Duck-Duck-Goose Blue Ribbon Photo Contest!
LAST CHANCE to send in your duck & goose photos! This year our prize ribbons are BIGGER and more BEAUTIFUL than ever! And it's all for a great cause!
Please view our contest rules by clicking Here!
Submissions accepted until Midnight (EST), June 15, 2013.
"Wow! Look at that shiny, new Blue Ribbon, Ranger!" --Rilo
All Ribbon Sponsorships are TAKEN as of 2:40 p.m. May 31st, 2013.
Thank you, Ribbon Sponsors!
Rodent Control (continued...)
In last month's issue we mentioned that we had received numerous emails about rodent control. It is not uncommon at all to have a rat wander through and opt to settle in if the place looks good. A nice pen to keep them safe from predators (fox, raccoons and hawks... oh my!), some healthy food and clean drinking water... What a great place to raise a family!
While we addressed ways of clearing out invading rodents, we didn't review some tips on preventing them from wandering into your pens in the first place.
The best fencing we've found in this regard is 1/2" x 1/2", 16 gauge, vinyl PVC coated hardware cloth/wire mesh with a galvanized steel wire core (Academy fence Company). Completely surrounding your pens with this type of wire will keep rodents out, provided your perimeter also goes at least 18 inches underground. The benefit of this type of fencing is it will last you and your flock a lifetime; it won't rust or deteriorate.
An additional stop for rodents (and predators of all kind) are predator skirts. Click Here to learn more.
Mounting metal flashing or a light weight, flexible PVC galvanized wire (19 gauge) around the base of your barns and houses will prevent rodents from gnawing through and making their own private doorways.
Keeping your duck or goose's grain out of reach of rodents is another way to prevent trouble from moving in and taking advantage of your hospitality. Metal garbage cans work great if you store your feed outside in your barn or shed.
Eliminate lawn clutter, or piles of hay and debris where rodents like to make their lairs and keep vegetation trimmed and grass cut. Without good hiding places, they are less likely to invade.
Lay down a two-foot barrier of crushed rocks around your pens and barn to help discourage rodents from entering.
Facts about mice and rats:
Mice can squeeze through an opening the size of a dime.
Rats can squeeze through an opening the size of a nickel.
Both have poor vision, but an excellent sense of smell, taste and touch and tend to feel their way along fence lines and buildings.
Both are generally nocturnal.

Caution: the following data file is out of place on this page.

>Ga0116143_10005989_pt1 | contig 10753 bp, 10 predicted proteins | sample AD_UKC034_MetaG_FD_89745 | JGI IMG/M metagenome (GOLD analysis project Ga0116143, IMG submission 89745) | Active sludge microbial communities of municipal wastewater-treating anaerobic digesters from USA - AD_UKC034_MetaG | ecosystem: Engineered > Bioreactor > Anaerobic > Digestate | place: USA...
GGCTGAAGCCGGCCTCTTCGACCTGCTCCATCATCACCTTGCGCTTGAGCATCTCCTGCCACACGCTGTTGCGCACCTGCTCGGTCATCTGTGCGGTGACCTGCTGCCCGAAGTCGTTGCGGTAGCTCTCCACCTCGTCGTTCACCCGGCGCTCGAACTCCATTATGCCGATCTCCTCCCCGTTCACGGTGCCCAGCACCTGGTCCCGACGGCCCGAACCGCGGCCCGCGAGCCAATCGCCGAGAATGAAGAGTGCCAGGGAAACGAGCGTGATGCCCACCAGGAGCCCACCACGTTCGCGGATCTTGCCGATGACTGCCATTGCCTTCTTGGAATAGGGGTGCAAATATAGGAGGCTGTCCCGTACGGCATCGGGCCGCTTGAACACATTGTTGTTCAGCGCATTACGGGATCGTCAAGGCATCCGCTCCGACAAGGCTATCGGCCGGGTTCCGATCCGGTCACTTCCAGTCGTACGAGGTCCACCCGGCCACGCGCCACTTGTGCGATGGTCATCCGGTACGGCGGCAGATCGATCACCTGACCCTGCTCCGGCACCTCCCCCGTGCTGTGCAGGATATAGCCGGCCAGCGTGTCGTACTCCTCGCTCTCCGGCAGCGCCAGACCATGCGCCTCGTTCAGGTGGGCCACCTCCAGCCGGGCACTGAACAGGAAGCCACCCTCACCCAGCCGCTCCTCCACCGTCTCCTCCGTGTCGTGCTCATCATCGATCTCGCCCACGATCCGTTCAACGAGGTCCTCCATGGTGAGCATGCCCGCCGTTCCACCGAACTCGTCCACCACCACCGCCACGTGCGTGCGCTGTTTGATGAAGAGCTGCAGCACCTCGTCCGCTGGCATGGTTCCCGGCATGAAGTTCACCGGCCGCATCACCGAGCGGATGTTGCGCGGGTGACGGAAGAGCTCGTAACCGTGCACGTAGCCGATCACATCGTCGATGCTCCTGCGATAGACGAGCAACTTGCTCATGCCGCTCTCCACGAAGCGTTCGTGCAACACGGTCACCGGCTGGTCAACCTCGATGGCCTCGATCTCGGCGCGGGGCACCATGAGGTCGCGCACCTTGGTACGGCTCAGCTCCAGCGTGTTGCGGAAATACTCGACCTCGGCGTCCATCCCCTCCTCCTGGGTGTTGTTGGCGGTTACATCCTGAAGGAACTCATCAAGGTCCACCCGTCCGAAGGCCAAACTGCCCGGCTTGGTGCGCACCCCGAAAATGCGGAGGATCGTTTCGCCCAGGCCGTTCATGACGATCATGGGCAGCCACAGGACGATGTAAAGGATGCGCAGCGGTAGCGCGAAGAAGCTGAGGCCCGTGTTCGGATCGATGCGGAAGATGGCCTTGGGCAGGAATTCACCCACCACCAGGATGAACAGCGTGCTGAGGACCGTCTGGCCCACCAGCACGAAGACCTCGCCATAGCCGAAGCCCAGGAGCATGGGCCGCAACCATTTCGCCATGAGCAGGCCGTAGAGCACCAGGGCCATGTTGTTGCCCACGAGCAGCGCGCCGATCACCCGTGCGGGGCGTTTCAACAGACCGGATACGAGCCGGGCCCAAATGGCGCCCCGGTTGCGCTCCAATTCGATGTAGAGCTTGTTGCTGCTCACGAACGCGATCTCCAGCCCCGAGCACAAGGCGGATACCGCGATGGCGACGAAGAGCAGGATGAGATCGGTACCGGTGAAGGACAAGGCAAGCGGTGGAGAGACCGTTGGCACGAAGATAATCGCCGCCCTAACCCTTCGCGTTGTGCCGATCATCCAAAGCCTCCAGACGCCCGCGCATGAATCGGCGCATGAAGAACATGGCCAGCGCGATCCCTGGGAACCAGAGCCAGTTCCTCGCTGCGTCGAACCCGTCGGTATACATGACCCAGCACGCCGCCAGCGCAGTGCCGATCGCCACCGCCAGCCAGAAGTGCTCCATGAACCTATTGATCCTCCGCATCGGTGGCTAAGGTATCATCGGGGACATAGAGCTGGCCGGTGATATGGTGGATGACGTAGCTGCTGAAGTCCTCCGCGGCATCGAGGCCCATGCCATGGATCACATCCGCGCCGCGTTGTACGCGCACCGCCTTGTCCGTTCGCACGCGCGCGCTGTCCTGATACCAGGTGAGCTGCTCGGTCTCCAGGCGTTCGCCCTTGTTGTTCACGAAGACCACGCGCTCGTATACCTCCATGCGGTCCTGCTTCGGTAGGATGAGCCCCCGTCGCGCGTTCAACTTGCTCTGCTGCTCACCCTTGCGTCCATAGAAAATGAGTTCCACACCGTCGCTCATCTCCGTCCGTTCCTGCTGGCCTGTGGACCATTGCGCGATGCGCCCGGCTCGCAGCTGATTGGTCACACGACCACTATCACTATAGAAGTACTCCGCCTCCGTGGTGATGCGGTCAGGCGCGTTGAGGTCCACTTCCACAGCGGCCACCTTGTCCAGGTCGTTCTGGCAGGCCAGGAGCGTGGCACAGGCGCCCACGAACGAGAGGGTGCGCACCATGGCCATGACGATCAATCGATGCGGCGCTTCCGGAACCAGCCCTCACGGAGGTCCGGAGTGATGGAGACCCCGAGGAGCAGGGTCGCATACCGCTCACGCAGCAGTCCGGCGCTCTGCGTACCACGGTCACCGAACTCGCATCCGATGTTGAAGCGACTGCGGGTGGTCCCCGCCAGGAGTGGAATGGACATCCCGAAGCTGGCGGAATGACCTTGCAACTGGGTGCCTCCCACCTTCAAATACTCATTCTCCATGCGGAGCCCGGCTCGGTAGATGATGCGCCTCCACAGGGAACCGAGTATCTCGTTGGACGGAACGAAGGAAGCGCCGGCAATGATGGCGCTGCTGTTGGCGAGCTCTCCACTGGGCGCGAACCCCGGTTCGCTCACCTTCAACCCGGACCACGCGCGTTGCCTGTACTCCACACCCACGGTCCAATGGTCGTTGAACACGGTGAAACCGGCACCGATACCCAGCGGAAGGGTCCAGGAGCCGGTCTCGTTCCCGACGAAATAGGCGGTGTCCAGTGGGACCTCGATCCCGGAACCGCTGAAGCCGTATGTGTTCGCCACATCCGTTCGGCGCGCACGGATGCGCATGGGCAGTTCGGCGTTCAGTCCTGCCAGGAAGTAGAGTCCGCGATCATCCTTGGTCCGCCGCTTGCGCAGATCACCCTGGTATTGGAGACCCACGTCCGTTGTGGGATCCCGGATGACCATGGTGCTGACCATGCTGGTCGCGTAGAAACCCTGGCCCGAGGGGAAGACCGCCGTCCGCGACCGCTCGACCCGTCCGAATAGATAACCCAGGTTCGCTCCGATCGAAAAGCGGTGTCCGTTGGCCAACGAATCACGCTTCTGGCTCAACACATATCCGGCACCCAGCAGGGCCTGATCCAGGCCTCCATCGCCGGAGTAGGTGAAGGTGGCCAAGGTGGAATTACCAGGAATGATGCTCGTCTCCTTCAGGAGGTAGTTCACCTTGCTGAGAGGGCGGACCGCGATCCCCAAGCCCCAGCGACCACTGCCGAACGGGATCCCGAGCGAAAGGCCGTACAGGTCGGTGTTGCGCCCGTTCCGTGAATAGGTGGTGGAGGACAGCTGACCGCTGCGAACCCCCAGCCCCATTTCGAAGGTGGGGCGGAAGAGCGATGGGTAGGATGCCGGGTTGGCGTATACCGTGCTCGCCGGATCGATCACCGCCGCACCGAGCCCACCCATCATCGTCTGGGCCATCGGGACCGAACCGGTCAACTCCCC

Both can reproduce exponentially. A mouse reaches sexual maturity in 1 month, has a litter of up to six babies in 19 days and average about eight litters a year. A rat reaches sexual maturity in 3 months, has a litter of up to twelve babies in 23 days and can have up to seven litters a year.
*Thank you Roz for your input!
Crop (Gullet) Stasis
Crop Stasis: When the crop stops emptying and becomes distended with fermenting food and fluids. Stasis can be caused by issues in the crop or in other parts of the digestive system with symptoms appearing in the crop.
Possible Causes: Obstruction, growths (tumors, etc. ), lead/zinc toxicity, bacterial infection, viral infection (rare in waterfowl), yeast infection (common in geese), parasites (worms), metabolic disorders (liver & kidney disease, diabetes).
Symptoms: Distention of the crop, drooling, loss or changes in appetite, lethargy, weight loss.
The cause of the stasis will need to be remedied in order for the stasis to improve. Please refer to our October 2008 Newsletter for more information.
Ingestion of Toxins & Poisonous Substances
Sadly, it is not uncommon for us to receive emergency emails from families who are witnessing the sudden onset of seizures in their pet duck or goose. In nearly every case we have been able to help these families trace these symptoms back to the consumption of something in their yard. Do you know what items around your home might be toxic to your feathered friends?
Putting aside the chemicals we commonly understand to be dangerous if consumed by our pets (household chemicals, paints, solvents, gasoline, oil, pesticides, rodent poisons, snail/slug bait, etc.) and also setting aside metal-plated objects that can cause zinc/lead toxicity (nails, screws, coins, lead shot, bullet casings, etc.), let's review a few items that you might not be considering.
Pressure Treated Lumber: This lumber is treated with chromium, copper, and arsenic (CCA). Over time they can leach into the surrounding soil or water if immersed. All three are toxic, but it’s arsenic that most of us worry about. While there are disputes over how large doses have to be and how long they need to be consumed in order to cause disease, we advise to err on the side of caution.